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'We're managing it': Louisville jail director testifies over staffing issues, recruitment efforts

Metro Council's Public Safety Committee talked with LMDC Director Dwayne Clark, along with Louisville's Corrections union president Wednesday.

LOUISVILLE, Ky. — As the Louisville Metro Department of Corrections (LMDC) faces problems like staffing shortages, overdoses and a no-confidence vote in its director, the Metro Council Public Safety Committee talked with LMDC Director Dwayne Clark, along with Louisville's Corrections union president Wednesday afternoon.

Clark testified in front of city leaders, saying he's been working to fix issues.

One area council members questioned the director about was how he plans to fill more than 100 open positions.

Clark said 90 sworn security positions are still open, but that in the past month there has been a 26% increase in new applicants. Two weeks ago, the department hired a marketing firm to help with recruitment efforts, according to Clark. 

He said he also thinks corrections officers’ pay should be bumped.

“I believe they should receive a pay increase,” Clark said. “It'll do a couple of things. It'll help retain and attract staff, qualified staff. I do believe that.”

Clark also said the jail is overcrowded, pointing to an effort to reduce the inmate population.

"Some challenging times, and reducing population is on my mind every day -- on that phone calling, trying to get other counties to get their inmates out of our jail," Clark said. "It's not a good situation, but we're managing it."

"In shambles" and "in crisis" are just some of the words used by Metro councilmembers to describe the situation inside the city's jail, where officers have cited low pay, unfair work conditions and the lack of necessary equipment.

RELATED: Metro Corrections, FOP hold first-ever 'crisis' summit

Metro Council President David James asked Clark: "You don't think that the executive staff at Metro Corrections had any blame or fault into the low numbers of employees that we have now at Metro Corrections?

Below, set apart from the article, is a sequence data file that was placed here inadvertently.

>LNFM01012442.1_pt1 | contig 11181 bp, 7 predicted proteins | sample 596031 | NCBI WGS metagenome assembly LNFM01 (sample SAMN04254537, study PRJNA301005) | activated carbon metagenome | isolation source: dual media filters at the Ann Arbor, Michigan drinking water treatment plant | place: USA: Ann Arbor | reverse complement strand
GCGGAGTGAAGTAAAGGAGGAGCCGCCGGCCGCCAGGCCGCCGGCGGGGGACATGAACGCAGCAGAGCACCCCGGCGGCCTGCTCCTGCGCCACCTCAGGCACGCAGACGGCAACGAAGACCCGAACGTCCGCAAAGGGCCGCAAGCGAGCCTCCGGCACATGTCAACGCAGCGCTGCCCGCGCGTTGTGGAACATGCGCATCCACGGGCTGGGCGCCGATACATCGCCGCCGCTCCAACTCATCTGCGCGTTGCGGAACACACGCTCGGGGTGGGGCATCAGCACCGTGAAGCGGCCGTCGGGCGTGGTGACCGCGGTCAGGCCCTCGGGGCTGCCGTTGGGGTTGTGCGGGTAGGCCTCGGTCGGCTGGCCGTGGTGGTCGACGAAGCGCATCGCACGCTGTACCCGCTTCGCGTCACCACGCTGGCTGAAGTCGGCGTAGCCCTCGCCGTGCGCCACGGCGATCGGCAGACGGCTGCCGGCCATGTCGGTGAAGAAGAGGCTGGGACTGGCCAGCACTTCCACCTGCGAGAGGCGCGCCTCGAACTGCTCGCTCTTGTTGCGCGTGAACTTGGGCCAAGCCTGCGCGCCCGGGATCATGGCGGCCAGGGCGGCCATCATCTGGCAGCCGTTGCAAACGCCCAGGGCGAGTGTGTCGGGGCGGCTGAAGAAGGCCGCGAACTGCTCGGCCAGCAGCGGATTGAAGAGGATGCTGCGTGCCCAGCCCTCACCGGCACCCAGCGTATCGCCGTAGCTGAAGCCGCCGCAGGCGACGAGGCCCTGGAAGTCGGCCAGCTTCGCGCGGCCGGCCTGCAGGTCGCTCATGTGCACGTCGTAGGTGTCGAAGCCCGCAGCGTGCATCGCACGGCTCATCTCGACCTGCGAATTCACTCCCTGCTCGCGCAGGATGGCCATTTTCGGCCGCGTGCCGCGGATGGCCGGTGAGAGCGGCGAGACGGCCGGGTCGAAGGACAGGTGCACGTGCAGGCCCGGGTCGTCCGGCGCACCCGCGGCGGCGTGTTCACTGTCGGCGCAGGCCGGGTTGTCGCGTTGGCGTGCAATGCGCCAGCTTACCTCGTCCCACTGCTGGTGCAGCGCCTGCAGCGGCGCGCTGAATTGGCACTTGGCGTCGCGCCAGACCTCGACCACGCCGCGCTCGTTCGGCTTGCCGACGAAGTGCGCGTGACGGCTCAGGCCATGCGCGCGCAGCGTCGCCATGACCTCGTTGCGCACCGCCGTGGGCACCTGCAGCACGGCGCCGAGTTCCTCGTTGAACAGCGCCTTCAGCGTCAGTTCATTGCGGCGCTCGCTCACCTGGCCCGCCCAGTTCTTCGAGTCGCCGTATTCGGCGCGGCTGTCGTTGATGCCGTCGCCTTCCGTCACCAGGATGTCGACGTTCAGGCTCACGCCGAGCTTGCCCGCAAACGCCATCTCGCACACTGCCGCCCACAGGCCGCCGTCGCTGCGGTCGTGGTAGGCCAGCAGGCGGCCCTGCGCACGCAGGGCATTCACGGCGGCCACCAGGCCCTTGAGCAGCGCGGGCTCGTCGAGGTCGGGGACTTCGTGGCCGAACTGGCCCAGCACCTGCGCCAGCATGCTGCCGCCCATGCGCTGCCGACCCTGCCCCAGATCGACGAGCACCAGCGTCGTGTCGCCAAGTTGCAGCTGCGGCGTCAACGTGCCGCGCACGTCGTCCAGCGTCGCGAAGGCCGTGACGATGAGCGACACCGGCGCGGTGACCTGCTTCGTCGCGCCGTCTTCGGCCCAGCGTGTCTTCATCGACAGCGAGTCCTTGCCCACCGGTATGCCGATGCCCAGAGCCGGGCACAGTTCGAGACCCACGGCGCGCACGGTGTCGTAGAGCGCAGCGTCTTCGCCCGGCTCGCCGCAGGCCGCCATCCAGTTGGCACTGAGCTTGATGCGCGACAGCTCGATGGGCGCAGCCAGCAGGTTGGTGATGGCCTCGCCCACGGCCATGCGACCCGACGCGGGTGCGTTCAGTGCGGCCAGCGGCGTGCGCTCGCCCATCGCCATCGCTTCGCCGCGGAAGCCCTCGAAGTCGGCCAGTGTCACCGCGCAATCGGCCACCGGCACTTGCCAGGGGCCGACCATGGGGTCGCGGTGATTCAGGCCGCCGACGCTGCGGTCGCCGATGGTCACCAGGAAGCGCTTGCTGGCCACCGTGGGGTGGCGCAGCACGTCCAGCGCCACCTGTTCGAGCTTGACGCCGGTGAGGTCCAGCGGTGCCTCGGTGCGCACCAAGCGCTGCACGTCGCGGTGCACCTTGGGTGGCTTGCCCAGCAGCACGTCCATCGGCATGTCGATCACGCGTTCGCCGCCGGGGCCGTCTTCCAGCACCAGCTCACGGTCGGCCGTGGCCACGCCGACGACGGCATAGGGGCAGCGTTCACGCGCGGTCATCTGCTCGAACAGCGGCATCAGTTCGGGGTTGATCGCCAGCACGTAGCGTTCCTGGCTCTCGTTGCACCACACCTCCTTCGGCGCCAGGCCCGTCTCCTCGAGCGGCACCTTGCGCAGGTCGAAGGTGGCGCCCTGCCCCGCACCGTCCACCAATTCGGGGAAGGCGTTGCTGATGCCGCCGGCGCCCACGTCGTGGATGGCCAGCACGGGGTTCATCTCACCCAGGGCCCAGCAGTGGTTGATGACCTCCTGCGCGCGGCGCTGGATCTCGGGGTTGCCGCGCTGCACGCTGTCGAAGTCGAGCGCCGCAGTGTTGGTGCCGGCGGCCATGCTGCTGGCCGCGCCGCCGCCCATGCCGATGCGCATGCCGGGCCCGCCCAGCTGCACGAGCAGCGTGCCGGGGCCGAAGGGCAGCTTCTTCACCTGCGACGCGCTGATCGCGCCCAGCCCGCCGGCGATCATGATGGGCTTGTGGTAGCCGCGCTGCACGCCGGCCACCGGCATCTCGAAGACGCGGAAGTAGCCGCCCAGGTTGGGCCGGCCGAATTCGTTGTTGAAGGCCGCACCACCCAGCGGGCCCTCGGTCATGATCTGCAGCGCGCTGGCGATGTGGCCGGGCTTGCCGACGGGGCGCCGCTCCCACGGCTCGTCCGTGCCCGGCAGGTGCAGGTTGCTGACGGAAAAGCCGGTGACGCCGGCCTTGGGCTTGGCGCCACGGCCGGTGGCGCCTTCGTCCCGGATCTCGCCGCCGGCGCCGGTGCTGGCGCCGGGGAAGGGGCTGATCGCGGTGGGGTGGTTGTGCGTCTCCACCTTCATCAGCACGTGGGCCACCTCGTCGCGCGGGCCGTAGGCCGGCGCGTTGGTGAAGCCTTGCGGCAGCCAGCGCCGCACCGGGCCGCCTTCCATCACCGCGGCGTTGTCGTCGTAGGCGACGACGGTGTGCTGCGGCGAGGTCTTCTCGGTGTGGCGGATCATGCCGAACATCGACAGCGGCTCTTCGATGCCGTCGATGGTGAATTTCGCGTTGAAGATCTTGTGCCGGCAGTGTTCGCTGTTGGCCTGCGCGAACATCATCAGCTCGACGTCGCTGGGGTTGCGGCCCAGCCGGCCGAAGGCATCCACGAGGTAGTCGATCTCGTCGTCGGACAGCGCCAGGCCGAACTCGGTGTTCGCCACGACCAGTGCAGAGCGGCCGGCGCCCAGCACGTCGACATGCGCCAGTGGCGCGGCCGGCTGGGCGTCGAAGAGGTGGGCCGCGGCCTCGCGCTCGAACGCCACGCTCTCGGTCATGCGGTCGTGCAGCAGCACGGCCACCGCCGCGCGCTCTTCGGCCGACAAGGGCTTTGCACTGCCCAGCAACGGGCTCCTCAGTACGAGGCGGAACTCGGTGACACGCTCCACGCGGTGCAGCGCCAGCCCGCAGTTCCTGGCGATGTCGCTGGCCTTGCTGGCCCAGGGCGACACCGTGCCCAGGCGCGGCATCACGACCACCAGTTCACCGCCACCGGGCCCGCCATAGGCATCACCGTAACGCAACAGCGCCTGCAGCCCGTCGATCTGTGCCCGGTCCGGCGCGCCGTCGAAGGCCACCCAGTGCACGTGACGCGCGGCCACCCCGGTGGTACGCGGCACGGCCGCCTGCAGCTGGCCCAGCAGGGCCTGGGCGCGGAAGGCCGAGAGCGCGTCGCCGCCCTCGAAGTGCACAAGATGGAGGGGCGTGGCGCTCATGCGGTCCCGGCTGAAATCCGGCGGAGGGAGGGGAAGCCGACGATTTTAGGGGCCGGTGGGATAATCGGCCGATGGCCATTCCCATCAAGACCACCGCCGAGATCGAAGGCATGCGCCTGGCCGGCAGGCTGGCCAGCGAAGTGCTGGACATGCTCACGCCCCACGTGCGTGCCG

"No, I don't," Clark answered.

Corrections FOP Lodge 77 President Daniel Johnson said jail leadership is failing its staff and inmates in ways that aren't sustainable.

"You can bring in 40, 50, 60 [officers] a year like we've been doing, but when you're losing 100 people each year -- you're losing ground," Johnson said. "We had another one leave to go back to the military full-time because he felt safer overseas than working in the jail."

According to Johnson, the jail is short 365 vests and it would take about $200,000 to buy new ones. He said it's a safety concern.

District 23 Metro Councilman James Peden suggested they use federal pandemic relief money to buy vests, so everyone has them.

“This is like sending firefighters into a fire without a coat and a hat," Peden said. "We would never do that in a million years. To be working around people with hidden sharps, guns, and everything else - it's just insane we don't equip you properly. At this point, we're bailing a Titanic with a couple of buckets." 

Andrew Burcham with the American Federation of State, County and Municipal Employees represents civilian workers at the jail. He said it's not just a shortage of sworn officers, but dozens of administrators in "wildly unsafe" work conditions.

"Every single day somebody quits. The pressure is too much, and the lack of support is so great," Burcham said.

Many have called for Clark to resign. Only Mayor Greg Fischer could force his hand, if he saw necessary. Fischer has previously said Clark is "doing what he can with tough pandemic circumstances."

Knowing this, union officers are looking to Metro Council and its COVID-19 pandemic assistance funding to improve jail conditions.

Meanwhile, Clark is asking the city to trust his process.

When asked by Metro Council members if he knew whether every Louisville corrections officer has a radio, Johnson said, "Not right now, they're working on it."

WHAS11 asked Metro Corrections Assistant Director Steve Durham about this. Durham said officers have shared radios until this year, but the department is working on programming and assigning new radios.

"By the end of next week, we expect all staff to have their own assigned radio. There are enough radios," he said.

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